|Name:||Prussian Trade and Industry Exhibition (1st)|
|Dates:||1 Sep – 15 Oct 1822;1827; 1834; December 1844; 1849|
|Days:||45 days (1822); 3 days (1844)|
|Venue:||House of Industries in the Kloßterstraße (1822); Academy Building in Unter den Linden (1827);|
|Theme:||Industry, primarily regional|
|Exhibitors:||176 exhibitors showing 998 regional products (1822); 208 with 1,659 products (1827); 3,060 exhibitors (1834); 3,040 exhibitors [685 from Berlin] (1844);|
|Visitors:||9,514 (1822); 260,000 (1844)|
Messe Berlin GmbH claims that it has run exhibitions since 1822. Their first show, was proposed by the Prussian Minister, Peter Christian Wilhelm Beuth, who, at the end of the Napoleonic Wars, helped to draft new tax laws (1817). He was appointed director of the Technical Commission in 1819, and the next year played a key role in the Association for the Promotion of Industrial Knowledge in Prussia.
Beuth also founded the Berlin Technical Institute (the forerunner of the Technical University) to spread scientific knowledge among young technicians. He also worked to connect pure and applied science, advocating improved training for German engineers. But Prussia at the time directed most of its energies into military and bureaucratic endeavours. From 1830 to 1845 Beuth was the director of the Department of Manufacturing, Trade and Construction.
This 1822 exhibition was held in the House of Industries in the Kloßterstraße for 45 days from 1Sep– 15Oct. There were 176 exhibitors showing 998 products used in its regional trades and it attracted 9,514 visitors.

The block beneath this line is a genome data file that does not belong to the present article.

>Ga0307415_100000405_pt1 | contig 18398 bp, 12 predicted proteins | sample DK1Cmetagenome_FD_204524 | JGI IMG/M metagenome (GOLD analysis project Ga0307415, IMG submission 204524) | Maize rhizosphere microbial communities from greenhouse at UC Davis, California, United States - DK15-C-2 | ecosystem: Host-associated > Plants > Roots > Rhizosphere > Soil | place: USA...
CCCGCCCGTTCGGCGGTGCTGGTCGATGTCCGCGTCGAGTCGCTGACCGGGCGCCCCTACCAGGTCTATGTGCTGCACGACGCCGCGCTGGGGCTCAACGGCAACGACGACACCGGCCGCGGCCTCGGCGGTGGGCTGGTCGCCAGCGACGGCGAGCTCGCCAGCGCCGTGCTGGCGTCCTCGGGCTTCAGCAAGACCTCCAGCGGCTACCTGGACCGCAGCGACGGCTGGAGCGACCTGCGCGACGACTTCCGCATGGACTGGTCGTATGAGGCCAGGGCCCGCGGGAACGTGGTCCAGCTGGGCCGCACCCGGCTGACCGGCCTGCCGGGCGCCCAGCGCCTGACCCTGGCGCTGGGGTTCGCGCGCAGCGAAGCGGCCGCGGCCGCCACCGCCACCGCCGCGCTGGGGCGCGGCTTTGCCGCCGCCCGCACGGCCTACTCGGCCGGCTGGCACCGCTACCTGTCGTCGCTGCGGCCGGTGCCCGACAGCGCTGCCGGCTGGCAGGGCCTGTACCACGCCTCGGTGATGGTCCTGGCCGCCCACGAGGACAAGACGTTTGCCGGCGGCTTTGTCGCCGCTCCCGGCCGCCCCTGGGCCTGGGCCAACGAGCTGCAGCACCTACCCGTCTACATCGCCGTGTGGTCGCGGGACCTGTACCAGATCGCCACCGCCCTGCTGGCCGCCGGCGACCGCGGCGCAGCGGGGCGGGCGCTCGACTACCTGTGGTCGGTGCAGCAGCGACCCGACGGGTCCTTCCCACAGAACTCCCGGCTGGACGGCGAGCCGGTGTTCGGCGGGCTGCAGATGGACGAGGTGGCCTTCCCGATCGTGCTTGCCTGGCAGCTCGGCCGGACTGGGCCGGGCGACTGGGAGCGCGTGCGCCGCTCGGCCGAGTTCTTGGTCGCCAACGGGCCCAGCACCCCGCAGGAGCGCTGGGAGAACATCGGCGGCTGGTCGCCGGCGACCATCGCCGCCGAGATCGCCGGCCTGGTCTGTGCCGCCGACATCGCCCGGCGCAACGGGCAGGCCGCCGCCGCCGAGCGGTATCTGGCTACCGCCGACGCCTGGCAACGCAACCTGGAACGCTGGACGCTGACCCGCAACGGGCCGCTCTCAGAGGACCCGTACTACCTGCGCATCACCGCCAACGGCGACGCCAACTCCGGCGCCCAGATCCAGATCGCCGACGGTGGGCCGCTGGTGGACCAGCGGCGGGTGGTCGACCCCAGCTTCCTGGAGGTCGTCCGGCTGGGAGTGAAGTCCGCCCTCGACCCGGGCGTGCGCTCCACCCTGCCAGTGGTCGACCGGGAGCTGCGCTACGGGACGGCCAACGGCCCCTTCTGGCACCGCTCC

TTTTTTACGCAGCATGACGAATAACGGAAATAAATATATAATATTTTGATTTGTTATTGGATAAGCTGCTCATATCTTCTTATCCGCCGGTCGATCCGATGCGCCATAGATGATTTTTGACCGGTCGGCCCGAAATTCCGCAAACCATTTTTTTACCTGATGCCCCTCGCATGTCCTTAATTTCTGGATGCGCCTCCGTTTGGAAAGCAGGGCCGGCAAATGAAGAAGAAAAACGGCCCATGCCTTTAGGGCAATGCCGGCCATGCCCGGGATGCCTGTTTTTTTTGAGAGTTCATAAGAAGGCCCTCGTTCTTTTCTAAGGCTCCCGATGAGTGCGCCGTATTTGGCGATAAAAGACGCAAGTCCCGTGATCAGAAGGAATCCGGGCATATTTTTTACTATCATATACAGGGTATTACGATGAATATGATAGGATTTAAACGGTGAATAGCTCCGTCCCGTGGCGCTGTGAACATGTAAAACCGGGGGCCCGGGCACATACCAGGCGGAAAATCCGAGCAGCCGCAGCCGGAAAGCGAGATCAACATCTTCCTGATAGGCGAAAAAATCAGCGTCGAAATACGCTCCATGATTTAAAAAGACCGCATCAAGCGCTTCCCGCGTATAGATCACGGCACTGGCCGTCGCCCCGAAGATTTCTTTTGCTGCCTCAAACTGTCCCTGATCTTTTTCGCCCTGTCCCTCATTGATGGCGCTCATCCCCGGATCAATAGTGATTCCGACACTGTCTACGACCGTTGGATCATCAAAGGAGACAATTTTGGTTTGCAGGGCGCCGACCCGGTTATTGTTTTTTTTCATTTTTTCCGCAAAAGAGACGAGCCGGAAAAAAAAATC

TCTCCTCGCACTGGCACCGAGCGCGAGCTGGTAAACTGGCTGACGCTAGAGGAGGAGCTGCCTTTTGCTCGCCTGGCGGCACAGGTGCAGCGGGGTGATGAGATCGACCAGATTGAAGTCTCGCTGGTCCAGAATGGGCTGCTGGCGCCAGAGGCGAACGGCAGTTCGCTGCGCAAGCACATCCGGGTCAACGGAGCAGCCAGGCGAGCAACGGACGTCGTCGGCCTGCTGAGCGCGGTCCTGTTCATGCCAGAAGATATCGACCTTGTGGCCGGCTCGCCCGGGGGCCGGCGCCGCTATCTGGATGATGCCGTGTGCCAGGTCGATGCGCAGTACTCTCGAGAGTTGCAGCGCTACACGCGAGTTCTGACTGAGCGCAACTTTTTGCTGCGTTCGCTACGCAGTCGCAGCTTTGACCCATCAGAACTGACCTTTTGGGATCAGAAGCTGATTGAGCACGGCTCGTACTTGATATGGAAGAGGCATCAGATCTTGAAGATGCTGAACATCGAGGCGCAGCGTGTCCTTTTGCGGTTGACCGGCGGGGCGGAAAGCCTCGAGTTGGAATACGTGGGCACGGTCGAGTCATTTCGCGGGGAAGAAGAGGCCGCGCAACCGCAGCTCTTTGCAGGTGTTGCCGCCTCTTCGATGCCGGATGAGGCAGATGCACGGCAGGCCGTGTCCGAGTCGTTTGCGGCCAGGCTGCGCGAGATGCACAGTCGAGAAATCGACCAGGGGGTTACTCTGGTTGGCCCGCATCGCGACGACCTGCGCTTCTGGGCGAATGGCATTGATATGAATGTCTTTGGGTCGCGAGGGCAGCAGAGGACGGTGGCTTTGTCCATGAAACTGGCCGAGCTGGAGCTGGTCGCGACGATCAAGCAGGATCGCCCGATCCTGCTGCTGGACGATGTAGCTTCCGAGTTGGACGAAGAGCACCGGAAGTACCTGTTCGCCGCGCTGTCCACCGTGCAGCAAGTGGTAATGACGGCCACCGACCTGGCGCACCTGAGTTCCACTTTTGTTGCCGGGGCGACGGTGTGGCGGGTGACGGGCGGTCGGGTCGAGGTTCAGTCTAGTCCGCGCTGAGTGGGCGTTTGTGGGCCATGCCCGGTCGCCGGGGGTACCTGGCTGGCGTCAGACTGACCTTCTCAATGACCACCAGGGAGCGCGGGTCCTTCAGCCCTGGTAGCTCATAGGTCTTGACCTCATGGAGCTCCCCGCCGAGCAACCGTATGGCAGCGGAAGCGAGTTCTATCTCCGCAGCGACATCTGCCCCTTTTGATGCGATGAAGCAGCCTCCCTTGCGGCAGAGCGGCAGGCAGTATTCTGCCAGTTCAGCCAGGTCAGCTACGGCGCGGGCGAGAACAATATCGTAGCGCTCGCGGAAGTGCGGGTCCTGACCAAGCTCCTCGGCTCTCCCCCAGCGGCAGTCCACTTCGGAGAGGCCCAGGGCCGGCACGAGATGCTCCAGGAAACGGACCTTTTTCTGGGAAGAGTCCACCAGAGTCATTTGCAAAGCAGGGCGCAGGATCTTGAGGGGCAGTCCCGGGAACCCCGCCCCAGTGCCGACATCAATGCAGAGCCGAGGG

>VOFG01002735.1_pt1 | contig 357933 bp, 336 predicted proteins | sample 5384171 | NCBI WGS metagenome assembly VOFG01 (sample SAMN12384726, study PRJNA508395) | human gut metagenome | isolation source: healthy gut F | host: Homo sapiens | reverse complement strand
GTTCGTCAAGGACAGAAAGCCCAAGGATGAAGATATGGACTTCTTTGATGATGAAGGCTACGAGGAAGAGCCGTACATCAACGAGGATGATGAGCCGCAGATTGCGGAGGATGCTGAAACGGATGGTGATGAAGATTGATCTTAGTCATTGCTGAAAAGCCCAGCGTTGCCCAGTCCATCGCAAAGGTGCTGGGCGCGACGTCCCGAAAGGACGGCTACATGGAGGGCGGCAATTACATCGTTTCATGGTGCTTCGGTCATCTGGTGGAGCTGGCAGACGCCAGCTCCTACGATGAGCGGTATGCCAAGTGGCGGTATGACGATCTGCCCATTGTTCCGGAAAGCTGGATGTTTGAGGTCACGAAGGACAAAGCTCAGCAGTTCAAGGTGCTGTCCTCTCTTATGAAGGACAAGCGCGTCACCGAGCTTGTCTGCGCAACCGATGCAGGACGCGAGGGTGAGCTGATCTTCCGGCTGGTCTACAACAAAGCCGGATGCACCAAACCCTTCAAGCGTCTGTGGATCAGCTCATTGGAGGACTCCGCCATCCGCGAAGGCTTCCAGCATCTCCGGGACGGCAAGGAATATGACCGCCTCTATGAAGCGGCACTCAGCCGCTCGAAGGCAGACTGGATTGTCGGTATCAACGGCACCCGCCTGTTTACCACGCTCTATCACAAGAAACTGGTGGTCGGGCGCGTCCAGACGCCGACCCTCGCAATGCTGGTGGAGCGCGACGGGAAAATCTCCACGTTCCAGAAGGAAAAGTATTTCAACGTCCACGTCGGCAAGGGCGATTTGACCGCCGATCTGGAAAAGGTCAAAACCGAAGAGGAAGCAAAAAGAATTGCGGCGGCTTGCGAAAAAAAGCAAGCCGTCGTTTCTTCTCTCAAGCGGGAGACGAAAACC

The 1827 Berlin show was held at the Academy Building in Unter den Linden. It had expanded to 208 exhibitors with 1659 exhibits.
It was Beuth who played a key role in prompting the 1834 Berlin event which is reported to have attracted over 3,060 exhibitors. However, little further data was discovered.
The 1844 Berlin exposition was a clear sign that others were starting to take expositions seriously and were willing to mount them on a scale that rivalled the Parisian events.
Prompted by the 1839 Paris event the Allgemeine Deutsche Gewerbe-Ausstellung (All German Industrial Exhibition) was held in an old arsenal building, the Zeughaus. But it was limited to German states only and its goal was to achieve local economic benefit.
The 1844 exhibition was open for only three days in December but attracted 3,040 exhibitors primarily from the mechanical engineering industry, 685 of these were companies from Berlin itself. This event attracted some 260,000 visitors.
There was a further Berlin event in 1849 for which data is elusive